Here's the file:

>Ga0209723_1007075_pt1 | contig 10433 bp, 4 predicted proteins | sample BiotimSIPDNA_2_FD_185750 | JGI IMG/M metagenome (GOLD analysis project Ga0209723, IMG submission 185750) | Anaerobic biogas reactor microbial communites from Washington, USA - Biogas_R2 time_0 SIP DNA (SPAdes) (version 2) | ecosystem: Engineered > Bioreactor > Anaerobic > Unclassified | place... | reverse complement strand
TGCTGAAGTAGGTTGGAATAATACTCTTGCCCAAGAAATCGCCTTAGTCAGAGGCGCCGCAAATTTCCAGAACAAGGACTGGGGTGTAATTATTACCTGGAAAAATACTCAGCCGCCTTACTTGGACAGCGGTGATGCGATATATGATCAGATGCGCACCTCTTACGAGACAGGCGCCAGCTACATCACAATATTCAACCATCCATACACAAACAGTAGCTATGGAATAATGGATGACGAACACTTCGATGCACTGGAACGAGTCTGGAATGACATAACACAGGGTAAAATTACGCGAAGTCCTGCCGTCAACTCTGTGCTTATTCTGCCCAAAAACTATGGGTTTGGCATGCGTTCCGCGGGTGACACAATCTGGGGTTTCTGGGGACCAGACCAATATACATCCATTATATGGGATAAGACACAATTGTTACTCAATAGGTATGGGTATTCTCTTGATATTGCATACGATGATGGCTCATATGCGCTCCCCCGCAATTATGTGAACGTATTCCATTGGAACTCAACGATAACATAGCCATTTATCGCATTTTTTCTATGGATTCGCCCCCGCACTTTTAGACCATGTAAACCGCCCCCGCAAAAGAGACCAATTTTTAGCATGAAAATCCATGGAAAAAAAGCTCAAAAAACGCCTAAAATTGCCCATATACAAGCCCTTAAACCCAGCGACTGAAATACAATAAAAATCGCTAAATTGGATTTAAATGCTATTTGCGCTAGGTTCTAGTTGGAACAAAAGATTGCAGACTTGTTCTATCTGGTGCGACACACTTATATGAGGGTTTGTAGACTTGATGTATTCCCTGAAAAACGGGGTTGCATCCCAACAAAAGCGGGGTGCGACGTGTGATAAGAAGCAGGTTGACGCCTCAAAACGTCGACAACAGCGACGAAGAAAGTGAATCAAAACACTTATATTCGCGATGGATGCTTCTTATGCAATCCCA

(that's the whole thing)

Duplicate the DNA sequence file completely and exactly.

>Ga0209723_1007075_pt1 | contig 10433 bp, 4 predicted proteins | sample BiotimSIPDNA_2_FD_185750 | JGI IMG/M metagenome (GOLD analysis project Ga0209723, IMG submission 185750) | Anaerobic biogas reactor microbial communites from Washington, USA - Biogas_R2 time_0 SIP DNA (SPAdes) (version 2) | ecosystem: Engineered > Bioreactor > Anaerobic > Unclassified | place... | reverse complement strand
TGCTGAAGTAGGTTGGAATAATACTCTTGCCCAAGAAATCGCCTTAGTCAGAGGCGCCGCAAATTTCCAGAACAAGGACTGGGGTGTAATTATTACCTGGAAAAATACTCAGCCGCCTTACTTGGACAGCGGTGATGCGATATATGATCAGATGCGCACCTCTTACGAGACAGGCGCCAGCTACATCACAATATTCAACCATCCATACACAAACAGTAGCTATGGAATAATGGATGACGAACACTTCGATGCACTGGAACGAGTCTGGAATGACATAACACAGGGTAAAATTACGCGAAGTCCTGCCGTCAACTCTGTGCTTATTCTGCCCAAAAACTATGGGTTTGGCATGCGTTCCGCGGGTGACACAATCTGGGGTTTCTGGGGACCAGACCAATATACATCCATTATATGGGATAAGACACAATTGTTACTCAATAGGTATGGGTATTCTCTTGATATTGCATACGATGATGGCTCATATGCGCTCCCCCGCAATTATGTGAACGTATTCCATTGGAACTCAACGATAACATAGCCATTTATCGCATTTTTTCTATGGATTCGCCCCCGCACTTTTAGACCATGTAAACCGCCCCCGCAAAAGAGACCAATTTTTAGCATGAAAATCCATGGAAAAAAAGCTCAAAAAACGCCTAAAATTGCCCATATACAAGCCCTTAAACCCAGCGACTGAAATACAATAAAAATCGCTAAATTGGATTTAAATGCTATTTGCGCTAGGTTCTAGTTGGAACAAAAGATTGCAGACTTGTTCTATCTGGTGCGACACACTTATATGAGGGTTTGTAGACTTGATGTATTCCCTGAAAAACGGGGTTGCATCCCAACAAAAGCGGGGTGCGACGTGTGATAAGAAGCAGGTTGACGCCTCAAAACGTCGACAACAGCGACGAAGAAAGTGAATCAAAACACTTATATTCGCGATGGATGCTTCTTATGCAATCCCA